A bastard prince, born to a dishonored queen, Zrahnz is the last hope of a dying world nearly decimated after a treacherous interplanetary betrayal. He struggles to reclaim his legitimacy as a ruler and for his planet’s survival. But as he endeavors to unravel the manipulations of the past, a debilitating malady threatens his sanity and his life. If he cannot save himself, his planet will succumb to the corrupt intergalactic alliances aligned against them.
 
The irrepressible allure he feels for an Earth-born visitor, Itanya, threatens to overwhelm him, yet through her, Zrahnz discovers the secret that can ease the devastating agony of his illness. Could she be the key to his survival and the future of Triaxeyn?
 
With Q-1 Raydren at his side, and with the influence of the Oracles, he discovers corrupted truths and a forgotten prophecy. But he must make a crucial, life-saving decision, or else his people and everyone he loves could be destroyed.
 
He was denied his rule, denied his birthright, and denied the one truth that would save his life.
 
He wasn’t supposed to survive, he wasn’t supposed to fight, and he wasn’t supposed to receive, the
                                                     RITES OF HEIRDRON

Review: Taking a chance with a new science fantasy author is usually risky, especially in this genre. And although I got a copy of the book as a prize in a contest, reading the first few pages of Rites of Heirdron impressed me enough to really “sink” in its world. And what a world it was–Newland Moon has a knack for crafting scenes, descriptions and tension that can take your breath away, especially those particular scenes with Zrahnz and Itanya in them.

I cannot give away the spoilers here, of course, but let me try to describe some of its best narrative aspects. The story dredges through a number of meaningful issues–it touches upon the issue of race, although in an “interplanetary” sense, but racism nonetheless. It reminds me of those episodes in the original Star Trek in which the central plot navigated these touchy subjects with thrilling finesse, and that’s the same with Rites. It’s not at all preachy with some of its heavier meanings; instead, author Moon subtly slips everything in between the layers of scenes, right along with the story’s forward movement.

I also love the fact that Zhranz is saddled with both a blessing and a curse in many ways. His power is double-edged, like a Damoclean sword hanging over his head, and that fact makes Itanya’s presence all the more meaningful.

I love the twists and turns of this little book. At its best, Rites is delightfully entertaining and should keep you enthralled for many hours. A great read!

Author: Newland Moon is a Speculative Fiction author originally from Illinois. Even before she started kindergarten, she loved to read. That love only grew and blossomed into a love of writing as well.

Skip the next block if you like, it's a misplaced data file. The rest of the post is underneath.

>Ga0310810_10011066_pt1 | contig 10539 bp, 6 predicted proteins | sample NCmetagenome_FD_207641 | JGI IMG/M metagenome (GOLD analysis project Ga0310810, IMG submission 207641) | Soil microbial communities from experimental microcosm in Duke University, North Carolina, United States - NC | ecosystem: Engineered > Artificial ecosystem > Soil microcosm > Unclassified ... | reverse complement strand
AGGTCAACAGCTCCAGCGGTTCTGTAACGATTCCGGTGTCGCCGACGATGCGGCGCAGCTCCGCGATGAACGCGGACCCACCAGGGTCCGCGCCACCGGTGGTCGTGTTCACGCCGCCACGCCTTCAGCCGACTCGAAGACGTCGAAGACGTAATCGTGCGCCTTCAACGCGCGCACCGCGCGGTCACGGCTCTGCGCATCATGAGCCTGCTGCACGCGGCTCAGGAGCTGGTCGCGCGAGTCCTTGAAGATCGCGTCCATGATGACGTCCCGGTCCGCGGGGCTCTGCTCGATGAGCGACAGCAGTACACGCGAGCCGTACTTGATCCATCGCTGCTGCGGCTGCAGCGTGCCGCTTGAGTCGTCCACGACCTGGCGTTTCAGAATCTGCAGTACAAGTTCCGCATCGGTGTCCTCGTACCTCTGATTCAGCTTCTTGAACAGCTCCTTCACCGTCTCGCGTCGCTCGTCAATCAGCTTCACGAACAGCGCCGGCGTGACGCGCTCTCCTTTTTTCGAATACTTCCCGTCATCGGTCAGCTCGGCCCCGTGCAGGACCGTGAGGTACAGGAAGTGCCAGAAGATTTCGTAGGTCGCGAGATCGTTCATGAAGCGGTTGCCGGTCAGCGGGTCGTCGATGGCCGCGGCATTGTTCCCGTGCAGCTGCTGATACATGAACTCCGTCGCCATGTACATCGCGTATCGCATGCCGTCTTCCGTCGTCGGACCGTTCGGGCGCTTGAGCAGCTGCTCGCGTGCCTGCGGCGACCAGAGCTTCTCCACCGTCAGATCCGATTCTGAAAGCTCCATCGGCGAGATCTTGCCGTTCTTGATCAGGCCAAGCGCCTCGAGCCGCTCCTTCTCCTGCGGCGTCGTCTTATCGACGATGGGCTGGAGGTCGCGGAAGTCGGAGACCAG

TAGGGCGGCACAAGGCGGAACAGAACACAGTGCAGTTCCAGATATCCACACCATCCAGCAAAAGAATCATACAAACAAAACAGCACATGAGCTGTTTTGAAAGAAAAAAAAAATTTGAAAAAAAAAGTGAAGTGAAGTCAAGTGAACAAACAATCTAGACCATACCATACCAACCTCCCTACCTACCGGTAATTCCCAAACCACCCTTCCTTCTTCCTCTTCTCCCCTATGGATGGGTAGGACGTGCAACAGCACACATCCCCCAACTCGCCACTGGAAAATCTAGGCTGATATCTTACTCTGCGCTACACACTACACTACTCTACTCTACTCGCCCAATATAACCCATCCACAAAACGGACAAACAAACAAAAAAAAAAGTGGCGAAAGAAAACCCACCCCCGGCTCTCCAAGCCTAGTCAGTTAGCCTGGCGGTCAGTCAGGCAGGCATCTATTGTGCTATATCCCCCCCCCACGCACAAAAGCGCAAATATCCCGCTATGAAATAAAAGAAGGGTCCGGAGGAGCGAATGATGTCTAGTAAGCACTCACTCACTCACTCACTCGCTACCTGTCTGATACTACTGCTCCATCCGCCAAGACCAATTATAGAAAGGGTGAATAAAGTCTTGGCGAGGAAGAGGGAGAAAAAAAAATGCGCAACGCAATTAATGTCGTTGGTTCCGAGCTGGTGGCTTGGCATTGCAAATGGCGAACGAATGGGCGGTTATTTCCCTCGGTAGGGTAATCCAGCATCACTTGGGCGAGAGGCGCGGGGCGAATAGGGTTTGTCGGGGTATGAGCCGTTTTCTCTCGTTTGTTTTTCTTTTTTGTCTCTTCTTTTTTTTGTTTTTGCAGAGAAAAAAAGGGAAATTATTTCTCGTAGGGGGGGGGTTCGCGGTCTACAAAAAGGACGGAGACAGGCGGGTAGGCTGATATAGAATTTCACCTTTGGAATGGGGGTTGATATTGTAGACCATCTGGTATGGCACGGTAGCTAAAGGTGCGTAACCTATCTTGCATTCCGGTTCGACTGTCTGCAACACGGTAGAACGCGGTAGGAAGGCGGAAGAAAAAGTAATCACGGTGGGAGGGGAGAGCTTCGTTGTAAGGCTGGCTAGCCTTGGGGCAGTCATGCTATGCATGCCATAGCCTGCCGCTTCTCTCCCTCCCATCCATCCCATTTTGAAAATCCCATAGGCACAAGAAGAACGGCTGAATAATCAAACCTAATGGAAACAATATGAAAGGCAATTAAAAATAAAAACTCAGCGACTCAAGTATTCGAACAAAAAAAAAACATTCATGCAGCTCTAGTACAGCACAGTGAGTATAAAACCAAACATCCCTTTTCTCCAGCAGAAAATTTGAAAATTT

Since 2015, she has written eight full-length novels and published four. She loves creating complex, diverse characters and multi-layered plots. Rites of Heirdron – Book I is her first Science Fantasy Romance novel.

When she is not wrangling stampeding miniature dachshunds, being super mom, managing her 9 to 5, or skillfully navigating a grocery store with the skill of a master, she enjoys reading new authors and discovering new worlds.

Book Review: Darkstorm by M. L. Spencer

51Wv7sLuYDLSynopsis: Faced with an imminent cataclysm that will destroy the magical heritage of their people, a secret conspiracy of mages has resorted to harnessing the powers of Hell to save their legacy. The only mages who can oppose them are Braden and Quin Reis: two brothers with a turbulent past and a caustic relationship. But both Braden and Quin are compromised, harboring terrible and tragic secrets.

Will Braden and Quin be able to prevent the unsealing of the Well of Tears? Or will they fall victim to the darkmages’ sinister manipulations and join their conspiracy?

Review: Darkstorm by M. L. Spencer is an exceptionally well-written fantasy epic with dark undertones. Spencer weaves a compelling tale of intrigue, sacrifice, betrayal, and love all enveloped in a magical world on the fringe of war and disaster.

When a powerful secret order is discovered plotting the morally unthinkable, can a few conflicted and emotionally scarred characters intervene in time to prevent an apocalyptic event that would change the very fabric of their existence? The perfidious depth that some might sink when confronted with their own mortality is hauntingly brought forth within these pages.

Darkstorm encompasses strong themes and multidimensional characters. Of them, the irrepressibly scarred Quin is my favorite. I found myself routing for him in some chapters and scolding him in others. With the rich cast of characters—each flawed, yet each reaching within their depths to accomplish a common goal, Darkstorm will keep you engrossed in a fast-moving and sometimes jaw-dropping plot.

The magical element is amazing as well as The Magic Field, the Well of Tears, the Circle of Convergence, and even the thanacrysts (demonic hounds that feed off the life force of a mage). M.L. Spencer’s imaginative musings are to be applauded. I cannot wait until the next novel in this series releases. Highly recommended!

Author: M.L. Spencer loves fantasy, especially favorite authors Robert Jordan, Patrick Rothfuss, George R.R. Martin, David Eddings, Neil Gaiman, Joe Ambercrombie, and Terry Goodkind. 2012 IndieReader Discovery Award for Fantasy.